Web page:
As for what else I did in Indiana, and the fraught tale of how I got there, one more post ...

Thursday, March 7, 2013

celebrating The Hobbit in the snow

So, as the prospect of attending SF cons has been decreasing in appeal, the appeal of attending specialty Tolkien conferences has been growing in its place. The problem is that they tend to be held in obscure and out-of-the-way places. Oh, here's one at Valparaiso University in Indiana, an easy run from Chicago. It's being convened by the head librarian there, whom I've worked with by email (he edited the book with my paper on Tolkien and music in it) but have never met and would like to. And, since he's also a musicologist, there will be musical events. The conference theme is The Hobbit, in honor of its 75th anniversary (and, sigh, of the movie), and I have this old half-written paper which would be perfect to dust off and present, and it had been inspired by reading John Rateliff's The History of The Hobbit, and he will be one of the principal speakers. And, the date means I can get to the Midwest at some time of year other than when all the seas are boiling hot. So, this will be perfect. I shall go.

The journey is a story the length of Bilbo's memoirs in itself, TK, but I get there. It's spring break, so there's parking in central campus, which is good, because there's snow all over the landscape and the temperature is consistently in the 30s. (Fahrenheit. Had I wanted Celsius, I should have gone to Australia.) Surprisingly, my heavy windbreaker is enough to keep me warm between car and buildings. Though the roads and paths are swept, there's still enough snow and ice underfoot to be treacherous. I wear my crunchy all-weather shoes, to keep a grip, and I use my cane everywhere. I am not losing my balance outdoors, and I am not letting the challenge of staying upright turn me wobbly indoors.

The conference is convened not in classrooms, but in the ballrooms on the second floor of the student union building. It's small, though, maybe 75 people, all of whom know their Hobbit, including a few children. I see a goodly number of old acquaintances in Tolkien scholarship, some of whom rarely come to Mythcon, my usual haunt, but even more I know only by their published work or not at all.

The papers are grouped in sessions, making it a bit chancy to dash between the two programming rooms to catch favored items. Mine is grouped with Judy Ann Ford's on the treatment of the White Council in Jackson's Hobbit movie (a third presenter had canceled). Since the schedule had been posted before the movie came out, I ask Judy afterwards how she knew she'd have a topic. "From the trailers, I could make a good guess it'd be there," she says. "But if it had been saved for the extended edition, I would have had no paper." In fact, though, her paper attends as much to comparing a view of the Council in the book with and without the overlay of The Lord of the Rings on top as it does to comparing either with the movie's. (Regardless, she treats the movie as an entirely separate entity with no authority over Tolkien's work and without any ax to grind over why it's different, a model of how I think the movie should be addressed in Tolkien scholarship.) This fits in well with my paper, which is also about trying to see The Hobbit without The Lord of the Rings breathing over its shoulder, pick your metaphor.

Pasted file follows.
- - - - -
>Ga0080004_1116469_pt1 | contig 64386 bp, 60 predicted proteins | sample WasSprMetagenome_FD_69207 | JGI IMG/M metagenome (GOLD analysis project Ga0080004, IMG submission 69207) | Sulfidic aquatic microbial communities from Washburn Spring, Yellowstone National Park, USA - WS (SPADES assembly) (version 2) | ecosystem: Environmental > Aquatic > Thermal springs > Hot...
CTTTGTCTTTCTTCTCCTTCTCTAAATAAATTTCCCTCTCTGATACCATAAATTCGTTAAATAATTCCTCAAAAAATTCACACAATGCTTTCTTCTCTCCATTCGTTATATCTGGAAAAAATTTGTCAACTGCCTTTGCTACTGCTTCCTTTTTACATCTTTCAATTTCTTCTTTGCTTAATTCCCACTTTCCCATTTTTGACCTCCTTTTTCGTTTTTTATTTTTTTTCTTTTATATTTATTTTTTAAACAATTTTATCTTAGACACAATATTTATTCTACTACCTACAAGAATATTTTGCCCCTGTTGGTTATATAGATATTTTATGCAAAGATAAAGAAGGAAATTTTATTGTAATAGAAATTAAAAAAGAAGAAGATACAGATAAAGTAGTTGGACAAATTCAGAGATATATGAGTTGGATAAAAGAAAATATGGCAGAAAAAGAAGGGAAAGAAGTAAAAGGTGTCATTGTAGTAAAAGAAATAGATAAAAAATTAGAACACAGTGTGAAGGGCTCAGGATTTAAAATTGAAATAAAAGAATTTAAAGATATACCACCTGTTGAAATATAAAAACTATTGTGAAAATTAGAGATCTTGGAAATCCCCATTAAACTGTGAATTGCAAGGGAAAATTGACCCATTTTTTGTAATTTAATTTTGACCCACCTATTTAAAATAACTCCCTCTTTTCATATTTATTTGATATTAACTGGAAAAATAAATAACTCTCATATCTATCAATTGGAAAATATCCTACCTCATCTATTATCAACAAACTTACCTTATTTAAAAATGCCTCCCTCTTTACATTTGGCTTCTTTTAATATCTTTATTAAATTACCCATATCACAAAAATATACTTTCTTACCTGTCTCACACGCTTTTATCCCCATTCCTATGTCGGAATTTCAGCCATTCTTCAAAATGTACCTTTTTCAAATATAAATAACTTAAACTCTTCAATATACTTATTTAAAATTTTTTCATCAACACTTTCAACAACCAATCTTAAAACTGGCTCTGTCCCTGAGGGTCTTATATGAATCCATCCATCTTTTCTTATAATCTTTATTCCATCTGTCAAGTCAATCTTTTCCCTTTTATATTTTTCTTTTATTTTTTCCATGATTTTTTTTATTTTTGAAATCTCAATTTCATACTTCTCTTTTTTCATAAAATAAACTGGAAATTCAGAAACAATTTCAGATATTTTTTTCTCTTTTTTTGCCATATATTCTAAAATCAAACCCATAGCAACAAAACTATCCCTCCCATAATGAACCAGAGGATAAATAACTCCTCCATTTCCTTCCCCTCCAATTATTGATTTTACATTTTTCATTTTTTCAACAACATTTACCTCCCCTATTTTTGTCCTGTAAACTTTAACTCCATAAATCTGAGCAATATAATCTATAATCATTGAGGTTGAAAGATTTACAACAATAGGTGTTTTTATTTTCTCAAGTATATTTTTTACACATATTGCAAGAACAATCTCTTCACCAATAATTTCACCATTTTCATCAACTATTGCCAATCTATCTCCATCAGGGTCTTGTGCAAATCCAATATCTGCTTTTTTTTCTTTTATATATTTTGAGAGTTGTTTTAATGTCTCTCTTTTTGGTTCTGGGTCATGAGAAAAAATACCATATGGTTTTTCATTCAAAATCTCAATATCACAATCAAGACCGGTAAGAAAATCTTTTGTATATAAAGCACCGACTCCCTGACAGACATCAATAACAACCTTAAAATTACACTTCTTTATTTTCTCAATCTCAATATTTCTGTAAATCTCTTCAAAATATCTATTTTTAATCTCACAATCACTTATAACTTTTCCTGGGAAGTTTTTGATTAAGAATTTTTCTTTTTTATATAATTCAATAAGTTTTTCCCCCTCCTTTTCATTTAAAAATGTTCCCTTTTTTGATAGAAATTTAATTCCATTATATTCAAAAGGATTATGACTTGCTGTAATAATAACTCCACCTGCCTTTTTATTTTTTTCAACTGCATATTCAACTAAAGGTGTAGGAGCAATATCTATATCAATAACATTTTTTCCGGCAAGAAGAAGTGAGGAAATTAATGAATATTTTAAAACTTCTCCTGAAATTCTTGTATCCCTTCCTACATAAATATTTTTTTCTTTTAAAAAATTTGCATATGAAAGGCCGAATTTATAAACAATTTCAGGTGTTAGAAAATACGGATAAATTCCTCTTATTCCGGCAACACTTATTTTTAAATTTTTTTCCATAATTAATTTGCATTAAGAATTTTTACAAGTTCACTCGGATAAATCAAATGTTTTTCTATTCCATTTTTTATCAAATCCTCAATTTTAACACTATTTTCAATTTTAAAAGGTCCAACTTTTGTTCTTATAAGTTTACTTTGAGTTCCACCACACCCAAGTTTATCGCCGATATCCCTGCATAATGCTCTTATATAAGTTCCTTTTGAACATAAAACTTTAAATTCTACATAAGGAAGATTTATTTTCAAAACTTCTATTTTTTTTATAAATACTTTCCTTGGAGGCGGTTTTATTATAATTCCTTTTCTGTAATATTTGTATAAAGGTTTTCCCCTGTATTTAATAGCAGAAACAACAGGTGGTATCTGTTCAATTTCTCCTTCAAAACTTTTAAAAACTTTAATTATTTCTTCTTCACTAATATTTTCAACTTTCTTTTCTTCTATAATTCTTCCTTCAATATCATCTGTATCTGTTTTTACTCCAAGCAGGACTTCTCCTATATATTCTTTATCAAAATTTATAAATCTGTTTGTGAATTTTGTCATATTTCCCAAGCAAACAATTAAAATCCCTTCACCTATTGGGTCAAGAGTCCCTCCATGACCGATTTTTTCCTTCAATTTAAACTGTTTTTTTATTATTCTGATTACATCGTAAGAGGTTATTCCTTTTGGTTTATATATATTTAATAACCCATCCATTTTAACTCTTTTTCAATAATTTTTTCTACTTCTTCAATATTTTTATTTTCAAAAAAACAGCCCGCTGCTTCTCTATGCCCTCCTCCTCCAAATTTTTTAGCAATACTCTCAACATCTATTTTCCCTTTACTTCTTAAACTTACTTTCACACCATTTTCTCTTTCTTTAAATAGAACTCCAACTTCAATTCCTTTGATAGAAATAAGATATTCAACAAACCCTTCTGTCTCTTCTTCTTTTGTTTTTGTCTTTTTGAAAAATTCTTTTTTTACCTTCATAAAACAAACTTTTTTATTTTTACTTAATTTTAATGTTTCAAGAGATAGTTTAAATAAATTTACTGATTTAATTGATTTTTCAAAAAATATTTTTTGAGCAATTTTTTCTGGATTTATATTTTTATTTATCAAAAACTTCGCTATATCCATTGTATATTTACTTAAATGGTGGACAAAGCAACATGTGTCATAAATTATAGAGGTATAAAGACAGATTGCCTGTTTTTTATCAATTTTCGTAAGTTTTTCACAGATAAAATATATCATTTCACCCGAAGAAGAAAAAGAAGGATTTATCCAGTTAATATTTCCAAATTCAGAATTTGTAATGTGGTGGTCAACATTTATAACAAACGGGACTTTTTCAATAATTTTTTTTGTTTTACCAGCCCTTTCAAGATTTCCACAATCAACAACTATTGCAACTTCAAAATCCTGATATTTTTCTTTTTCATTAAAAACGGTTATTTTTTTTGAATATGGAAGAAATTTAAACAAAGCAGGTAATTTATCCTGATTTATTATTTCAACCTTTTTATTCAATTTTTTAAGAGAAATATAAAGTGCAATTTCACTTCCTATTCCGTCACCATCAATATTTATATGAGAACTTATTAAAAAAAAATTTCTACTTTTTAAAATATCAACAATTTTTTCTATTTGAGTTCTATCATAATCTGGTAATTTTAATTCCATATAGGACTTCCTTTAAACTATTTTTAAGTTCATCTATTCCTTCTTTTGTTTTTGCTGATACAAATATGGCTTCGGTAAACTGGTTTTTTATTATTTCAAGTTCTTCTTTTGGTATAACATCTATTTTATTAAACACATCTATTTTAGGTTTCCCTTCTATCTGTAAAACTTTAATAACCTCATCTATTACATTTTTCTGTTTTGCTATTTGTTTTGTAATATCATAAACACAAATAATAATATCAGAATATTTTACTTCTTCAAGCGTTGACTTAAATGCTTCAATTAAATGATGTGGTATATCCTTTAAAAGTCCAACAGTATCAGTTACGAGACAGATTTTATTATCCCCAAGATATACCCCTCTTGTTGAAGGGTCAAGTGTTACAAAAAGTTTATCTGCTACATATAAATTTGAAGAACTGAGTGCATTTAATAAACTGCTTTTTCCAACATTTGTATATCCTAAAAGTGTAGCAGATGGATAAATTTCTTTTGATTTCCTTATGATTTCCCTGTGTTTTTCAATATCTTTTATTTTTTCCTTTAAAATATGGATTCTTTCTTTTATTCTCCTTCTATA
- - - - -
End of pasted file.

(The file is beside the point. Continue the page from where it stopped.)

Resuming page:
So are a lot of the other papers. Verlyn Flieger argues that Chretien and Malory influenced The Hobbit. Kris Swank argues that The Father Christmas Letters influenced The Hobbit. John Rateliff argues that The Hobbit influenced The Silmarillion, oh yes he does. Years ago, in an online contretemps over Peter Jackson, John had told me that, willy-nilly, I was now an expert on Jackson's LOTR movies. I complained bitterly that that's not what I got into Tolkien scholarship for. Now, after John's paper, I stand in the back with Verlyn Flieger and I recount that anecdote, and I point up to the podium where John had just been speaking and I say, "That is what I got into Tolkien scholarship for, to listen to papers like that." Brilliant stuff.

And there's more. Paul Catalanotto finds the seven deadly sins in Smaug and the seven holy virtues in Bilbo. Michael Fox performs a Proppian analysis of The Hobbit; haven't heard one of those in a while, and it may have been just long enough. Laura Smith compares etiquette-based humor in The Hobbit and in the Pooh books. Thom Foy tangles himself up in a tablecloth woven of the distinction between "truth" and "fact" and says Worraworraworraworra. Justin Noetzel predicts that Beorn will play a major role in the Hobbit movie sequels because he's an all-purpose comic-book superhero. He's invulnerable, like Superman; he grows to giant-size, like the Hulk; and he fights with animalistic fury, like Wolverine.

Of the music, and the feasting, and the setting, and, oh, the journey, more to come.

Tuesday, March 5, 2013


It is a truth that should be universally acknowledged, that when you fly on a long airplane flight two seats away from someone with a hoarse cough throughout the flight, that three days later you will develop the same cough, and that, after flying home in cramped conditions two days after that, cough suppressed beneath a blanket of medicine gulped down just before passing through airport security, you'll be completely wiped out and spend the next day trying to catch up on some sleep.

So that's what I did today, and any report on the small but mighty snow-covered Tolkien conference, and its attendant musical festivities, not to mention the State of Indiana, will have to wait.